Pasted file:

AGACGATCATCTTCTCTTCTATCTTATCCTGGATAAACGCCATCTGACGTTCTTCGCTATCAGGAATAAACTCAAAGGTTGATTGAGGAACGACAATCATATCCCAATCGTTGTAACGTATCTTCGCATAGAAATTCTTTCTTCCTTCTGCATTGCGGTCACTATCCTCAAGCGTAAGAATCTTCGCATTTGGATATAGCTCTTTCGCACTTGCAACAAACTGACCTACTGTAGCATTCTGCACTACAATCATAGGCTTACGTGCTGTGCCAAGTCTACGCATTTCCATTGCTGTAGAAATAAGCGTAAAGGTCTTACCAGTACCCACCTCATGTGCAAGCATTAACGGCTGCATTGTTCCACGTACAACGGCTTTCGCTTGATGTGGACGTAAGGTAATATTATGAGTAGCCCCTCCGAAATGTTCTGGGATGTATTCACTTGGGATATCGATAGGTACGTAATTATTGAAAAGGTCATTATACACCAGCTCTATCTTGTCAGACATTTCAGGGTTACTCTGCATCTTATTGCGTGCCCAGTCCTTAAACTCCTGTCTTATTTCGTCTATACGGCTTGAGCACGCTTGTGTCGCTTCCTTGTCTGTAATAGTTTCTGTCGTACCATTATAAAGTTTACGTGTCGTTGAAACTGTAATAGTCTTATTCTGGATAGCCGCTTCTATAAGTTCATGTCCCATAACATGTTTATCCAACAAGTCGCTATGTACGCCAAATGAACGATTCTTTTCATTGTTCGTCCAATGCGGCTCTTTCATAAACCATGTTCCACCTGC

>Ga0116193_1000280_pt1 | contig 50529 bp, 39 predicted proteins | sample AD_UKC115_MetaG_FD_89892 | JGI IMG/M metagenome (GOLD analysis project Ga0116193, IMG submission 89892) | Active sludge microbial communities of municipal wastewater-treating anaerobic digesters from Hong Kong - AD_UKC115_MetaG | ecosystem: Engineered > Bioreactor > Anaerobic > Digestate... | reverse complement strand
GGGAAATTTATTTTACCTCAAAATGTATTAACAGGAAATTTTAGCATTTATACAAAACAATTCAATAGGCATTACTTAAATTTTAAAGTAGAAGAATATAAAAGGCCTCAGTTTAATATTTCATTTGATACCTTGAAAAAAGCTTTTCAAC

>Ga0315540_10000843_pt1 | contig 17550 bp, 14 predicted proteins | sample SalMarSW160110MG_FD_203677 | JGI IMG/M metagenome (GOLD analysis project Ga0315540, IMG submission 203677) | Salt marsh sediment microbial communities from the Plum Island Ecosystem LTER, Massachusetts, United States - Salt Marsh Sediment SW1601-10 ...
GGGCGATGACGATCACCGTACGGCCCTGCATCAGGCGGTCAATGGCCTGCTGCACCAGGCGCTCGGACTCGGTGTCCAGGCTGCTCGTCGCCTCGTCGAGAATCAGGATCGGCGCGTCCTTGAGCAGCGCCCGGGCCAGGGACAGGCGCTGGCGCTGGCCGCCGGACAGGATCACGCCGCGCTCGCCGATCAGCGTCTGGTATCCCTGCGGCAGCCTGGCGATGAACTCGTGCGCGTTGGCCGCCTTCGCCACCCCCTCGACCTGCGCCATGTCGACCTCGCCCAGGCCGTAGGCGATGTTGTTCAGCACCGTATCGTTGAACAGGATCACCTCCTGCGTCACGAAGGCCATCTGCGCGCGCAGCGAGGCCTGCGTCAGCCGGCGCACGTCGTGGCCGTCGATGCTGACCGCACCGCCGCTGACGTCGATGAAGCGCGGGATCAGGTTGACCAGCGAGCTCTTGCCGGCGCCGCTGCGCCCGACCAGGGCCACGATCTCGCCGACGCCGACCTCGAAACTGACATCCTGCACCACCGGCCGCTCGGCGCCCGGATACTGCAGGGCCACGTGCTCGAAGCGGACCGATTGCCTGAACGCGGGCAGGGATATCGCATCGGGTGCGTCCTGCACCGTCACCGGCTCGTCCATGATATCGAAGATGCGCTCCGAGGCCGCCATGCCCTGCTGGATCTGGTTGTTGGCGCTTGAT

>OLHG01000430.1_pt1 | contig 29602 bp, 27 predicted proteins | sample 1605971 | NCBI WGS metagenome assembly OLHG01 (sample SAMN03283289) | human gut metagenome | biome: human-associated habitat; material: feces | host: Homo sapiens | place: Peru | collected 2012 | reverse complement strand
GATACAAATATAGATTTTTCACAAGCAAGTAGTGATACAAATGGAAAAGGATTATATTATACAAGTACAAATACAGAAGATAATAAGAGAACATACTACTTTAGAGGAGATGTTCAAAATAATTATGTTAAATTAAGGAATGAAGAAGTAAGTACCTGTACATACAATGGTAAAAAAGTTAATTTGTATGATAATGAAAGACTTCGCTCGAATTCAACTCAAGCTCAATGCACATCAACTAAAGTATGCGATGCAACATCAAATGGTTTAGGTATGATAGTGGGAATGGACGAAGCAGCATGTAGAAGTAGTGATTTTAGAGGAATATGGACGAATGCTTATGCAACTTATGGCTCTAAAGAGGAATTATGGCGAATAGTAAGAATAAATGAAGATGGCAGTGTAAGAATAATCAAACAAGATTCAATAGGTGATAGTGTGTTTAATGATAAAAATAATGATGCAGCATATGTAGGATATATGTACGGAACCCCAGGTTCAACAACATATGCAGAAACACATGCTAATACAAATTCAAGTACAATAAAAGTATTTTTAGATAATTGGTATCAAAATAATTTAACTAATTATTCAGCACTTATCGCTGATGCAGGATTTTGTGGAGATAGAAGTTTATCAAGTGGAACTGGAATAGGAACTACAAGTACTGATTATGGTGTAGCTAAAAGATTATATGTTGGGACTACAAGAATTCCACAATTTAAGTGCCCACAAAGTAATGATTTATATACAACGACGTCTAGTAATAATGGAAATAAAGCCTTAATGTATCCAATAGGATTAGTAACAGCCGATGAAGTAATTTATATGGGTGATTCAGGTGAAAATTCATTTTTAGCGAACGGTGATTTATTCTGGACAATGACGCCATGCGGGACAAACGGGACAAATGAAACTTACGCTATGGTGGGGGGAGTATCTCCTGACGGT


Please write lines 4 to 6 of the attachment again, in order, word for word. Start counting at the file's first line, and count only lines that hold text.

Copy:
>Ga0315540_10000843_pt1 | contig 17550 bp, 14 predicted proteins | sample SalMarSW160110MG_FD_203677 | JGI IMG/M metagenome (GOLD analysis project Ga0315540, IMG submission 203677) | Salt marsh sediment microbial communities from the Plum Island Ecosystem LTER, Massachusetts, United States - Salt Marsh Sediment SW1601-10 ...
GGGCGATGACGATCACCGTACGGCCCTGCATCAGGCGGTCAATGGCCTGCTGCACCAGGCGCTCGGACTCGGTGTCCAGGCTGCTCGTCGCCTCGTCGAGAATCAGGATCGGCGCGTCCTTGAGCAGCGCCCGGGCCAGGGACAGGCGCTGGCGCTGGCCGCCGGACAGGATCACGCCGCGCTCGCCGATCAGCGTCTGGTATCCCTGCGGCAGCCTGGCGATGAACTCGTGCGCGTTGGCCGCCTTCGCCACCCCCTCGACCTGCGCCATGTCGACCTCGCCCAGGCCGTAGGCGATGTTGTTCAGCACCGTATCGTTGAACAGGATCACCTCCTGCGTCACGAAGGCCATCTGCGCGCGCAGCGAGGCCTGCGTCAGCCGGCGCACGTCGTGGCCGTCGATGCTGACCGCACCGCCGCTGACGTCGATGAAGCGCGGGATCAGGTTGACCAGCGAGCTCTTGCCGGCGCCGCTGCGCCCGACCAGGGCCACGATCTCGCCGACGCCGACCTCGAAACTGACATCCTGCACCACCGGCCGCTCGGCGCCCGGATACTGCAGGGCCACGTGCTCGAAGCGGACCGATTGCCTGAACGCGGGCAGGGATATCGCATCGGGTGCGTCCTGCACCGTCACCGGCTCGTCCATGATATCGAAGATGCGCTCCGAGGCCGCCATGCCCTGCTGGATCTGGTTGTTGGCGCTTGAT

>OLHG01000430.1_pt1 | contig 29602 bp, 27 predicted proteins | sample 1605971 | NCBI WGS metagenome assembly OLHG01 (sample SAMN03283289) | human gut metagenome | biome: human-associated habitat; material: feces | host: Homo sapiens | place: Peru | collected 2012 | reverse complement strand